architecture, construction, china, urban, context, labor, social
Architectural Engineering | Architectural History and Criticism | Cultural Resource Management and Policy Analysis | Urban, Community and Regional Planning
Ever since 1960s, European situationist and Japanese metabolist architects constantly reject the uniformity and totalitarian of modern architecture/urban design, seeking parasitic and dynamic approaches to post-war urbanization. Projects such as the Plug-In City and the Tokyo Bay dream of alternative urban scenarios by reversing traditional perceptions of infrastructure’s role in the city, combining architecture, technology and society together. However, these megastructure projects not only neglect the existing urban context but also lack political and economic driving force. As a result, they are considered utopian by many contemporary critics.
Fifty years later in China, fast urbanization process creates problems for both cities and people live in them. On one hand, massive construction sites create urban voids, disrupting the city’s identity. On the other hand, migrant workers get excluded from city’s social life, living a dystopian lifestyle. However, China’s centralized government and booming construction market provide strong political and economic support for a revolutionary urban experimentation, while the omnipresent construction sites and migrant workers offer appropriate location, labor and social requirement for an alternative architectural implementation. It is time to have a retrospective view at the idea of parasitic urbanism back in the 60s, readjusting it and applying it to current situation in China.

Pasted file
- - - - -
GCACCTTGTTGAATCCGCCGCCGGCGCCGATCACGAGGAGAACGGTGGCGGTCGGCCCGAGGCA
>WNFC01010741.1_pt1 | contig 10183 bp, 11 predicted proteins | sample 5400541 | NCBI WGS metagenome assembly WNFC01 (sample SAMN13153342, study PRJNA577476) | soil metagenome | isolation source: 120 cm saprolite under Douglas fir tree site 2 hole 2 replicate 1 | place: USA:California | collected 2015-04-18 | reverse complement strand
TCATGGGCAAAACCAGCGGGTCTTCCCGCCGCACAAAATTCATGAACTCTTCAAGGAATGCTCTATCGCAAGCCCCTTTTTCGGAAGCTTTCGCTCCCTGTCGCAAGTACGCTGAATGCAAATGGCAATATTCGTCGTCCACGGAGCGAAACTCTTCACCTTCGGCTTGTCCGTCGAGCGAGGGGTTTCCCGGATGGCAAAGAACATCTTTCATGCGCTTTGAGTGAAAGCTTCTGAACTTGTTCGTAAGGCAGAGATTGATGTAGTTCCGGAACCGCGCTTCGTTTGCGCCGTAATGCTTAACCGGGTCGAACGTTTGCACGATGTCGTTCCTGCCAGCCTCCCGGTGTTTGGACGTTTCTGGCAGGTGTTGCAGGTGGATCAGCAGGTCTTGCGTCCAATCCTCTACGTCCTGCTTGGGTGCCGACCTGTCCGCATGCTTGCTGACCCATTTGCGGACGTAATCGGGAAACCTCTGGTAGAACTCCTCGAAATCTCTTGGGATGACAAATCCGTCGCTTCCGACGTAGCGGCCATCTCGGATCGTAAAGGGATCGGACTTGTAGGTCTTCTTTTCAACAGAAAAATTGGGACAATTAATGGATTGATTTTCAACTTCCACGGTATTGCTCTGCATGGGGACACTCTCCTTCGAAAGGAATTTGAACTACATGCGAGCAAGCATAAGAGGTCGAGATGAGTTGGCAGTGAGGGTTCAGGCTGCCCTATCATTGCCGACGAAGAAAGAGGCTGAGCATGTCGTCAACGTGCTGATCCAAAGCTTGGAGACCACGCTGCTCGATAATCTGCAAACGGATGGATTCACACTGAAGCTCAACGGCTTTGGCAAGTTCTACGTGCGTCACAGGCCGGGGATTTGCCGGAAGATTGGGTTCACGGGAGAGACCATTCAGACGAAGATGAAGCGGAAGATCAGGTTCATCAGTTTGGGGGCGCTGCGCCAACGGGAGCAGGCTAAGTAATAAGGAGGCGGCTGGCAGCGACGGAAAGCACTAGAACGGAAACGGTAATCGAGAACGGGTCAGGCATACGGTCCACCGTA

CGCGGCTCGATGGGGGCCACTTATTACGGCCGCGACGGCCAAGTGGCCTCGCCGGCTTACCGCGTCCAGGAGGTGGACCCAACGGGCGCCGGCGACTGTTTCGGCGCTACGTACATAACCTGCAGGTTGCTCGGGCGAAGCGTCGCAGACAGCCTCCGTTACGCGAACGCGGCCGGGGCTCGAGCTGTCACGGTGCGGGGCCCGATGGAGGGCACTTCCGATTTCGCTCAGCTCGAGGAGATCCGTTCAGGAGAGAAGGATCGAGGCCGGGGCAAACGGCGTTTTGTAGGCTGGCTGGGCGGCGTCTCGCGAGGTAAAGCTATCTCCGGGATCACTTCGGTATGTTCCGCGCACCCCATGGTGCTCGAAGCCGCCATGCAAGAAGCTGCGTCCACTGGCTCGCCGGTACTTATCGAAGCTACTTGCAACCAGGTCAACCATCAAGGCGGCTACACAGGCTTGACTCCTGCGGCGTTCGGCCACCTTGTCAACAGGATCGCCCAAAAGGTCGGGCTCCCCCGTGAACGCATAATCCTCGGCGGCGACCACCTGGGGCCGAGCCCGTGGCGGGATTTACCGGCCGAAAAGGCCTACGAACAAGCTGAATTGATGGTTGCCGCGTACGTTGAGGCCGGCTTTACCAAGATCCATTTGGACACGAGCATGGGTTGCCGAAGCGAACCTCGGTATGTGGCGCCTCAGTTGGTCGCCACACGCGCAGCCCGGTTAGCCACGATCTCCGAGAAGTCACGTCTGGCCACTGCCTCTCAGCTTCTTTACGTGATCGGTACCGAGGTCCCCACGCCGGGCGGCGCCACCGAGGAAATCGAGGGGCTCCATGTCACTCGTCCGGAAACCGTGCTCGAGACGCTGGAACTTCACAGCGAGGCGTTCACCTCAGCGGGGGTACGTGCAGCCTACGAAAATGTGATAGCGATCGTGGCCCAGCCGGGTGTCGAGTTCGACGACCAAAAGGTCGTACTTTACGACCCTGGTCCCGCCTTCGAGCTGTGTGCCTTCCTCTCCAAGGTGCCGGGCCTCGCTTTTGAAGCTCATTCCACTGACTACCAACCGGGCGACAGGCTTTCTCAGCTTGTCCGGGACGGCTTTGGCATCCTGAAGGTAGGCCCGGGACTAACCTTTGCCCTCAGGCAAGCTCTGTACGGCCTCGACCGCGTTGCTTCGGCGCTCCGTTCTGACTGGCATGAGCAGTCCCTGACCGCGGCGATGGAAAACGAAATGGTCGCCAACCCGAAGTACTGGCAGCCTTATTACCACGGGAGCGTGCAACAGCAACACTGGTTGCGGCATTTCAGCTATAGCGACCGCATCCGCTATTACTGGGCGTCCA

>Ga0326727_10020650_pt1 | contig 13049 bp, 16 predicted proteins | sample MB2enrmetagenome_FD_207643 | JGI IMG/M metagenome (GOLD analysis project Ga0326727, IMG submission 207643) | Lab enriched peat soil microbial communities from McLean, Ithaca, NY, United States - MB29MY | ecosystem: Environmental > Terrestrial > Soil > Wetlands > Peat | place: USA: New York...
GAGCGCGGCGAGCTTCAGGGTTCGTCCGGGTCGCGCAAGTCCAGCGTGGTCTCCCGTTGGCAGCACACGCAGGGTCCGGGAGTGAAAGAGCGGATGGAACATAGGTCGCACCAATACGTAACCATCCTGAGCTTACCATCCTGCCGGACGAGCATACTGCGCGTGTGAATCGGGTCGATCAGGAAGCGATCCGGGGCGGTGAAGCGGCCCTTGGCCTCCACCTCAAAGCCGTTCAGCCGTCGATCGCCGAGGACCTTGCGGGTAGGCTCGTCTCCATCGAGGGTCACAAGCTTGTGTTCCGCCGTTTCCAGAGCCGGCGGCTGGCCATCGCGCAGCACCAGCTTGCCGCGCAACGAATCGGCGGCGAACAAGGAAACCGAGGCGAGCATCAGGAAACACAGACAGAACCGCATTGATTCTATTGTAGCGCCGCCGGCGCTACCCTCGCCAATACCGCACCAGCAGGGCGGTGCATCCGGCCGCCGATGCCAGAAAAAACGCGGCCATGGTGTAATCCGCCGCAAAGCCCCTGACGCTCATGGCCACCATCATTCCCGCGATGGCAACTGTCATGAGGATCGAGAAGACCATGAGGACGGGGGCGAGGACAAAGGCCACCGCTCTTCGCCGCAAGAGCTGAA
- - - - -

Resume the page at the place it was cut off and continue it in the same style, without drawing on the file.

The thesis re-imagines the operation and impact of construction sites under fast urbanization in China, by studying the live + work practices of migrant construction workers. The thesis criticizes the existing introverted “W all + Hut” construction paradigm, proposing an adaptable architectural structure around construction sites, which provides spatially an alternativ e urban nomad lifestyle for Chinese construction workers, and in return reconstruct the urban experience in China based on the increasing demand for migrant-dwellings and omnipresent construction sites.
Dong, Xiaoyan, "Never-Land | A Parasitic and Accumulative Approach to Urbanization in China" (2016). Architecture Senior Theses. 360.
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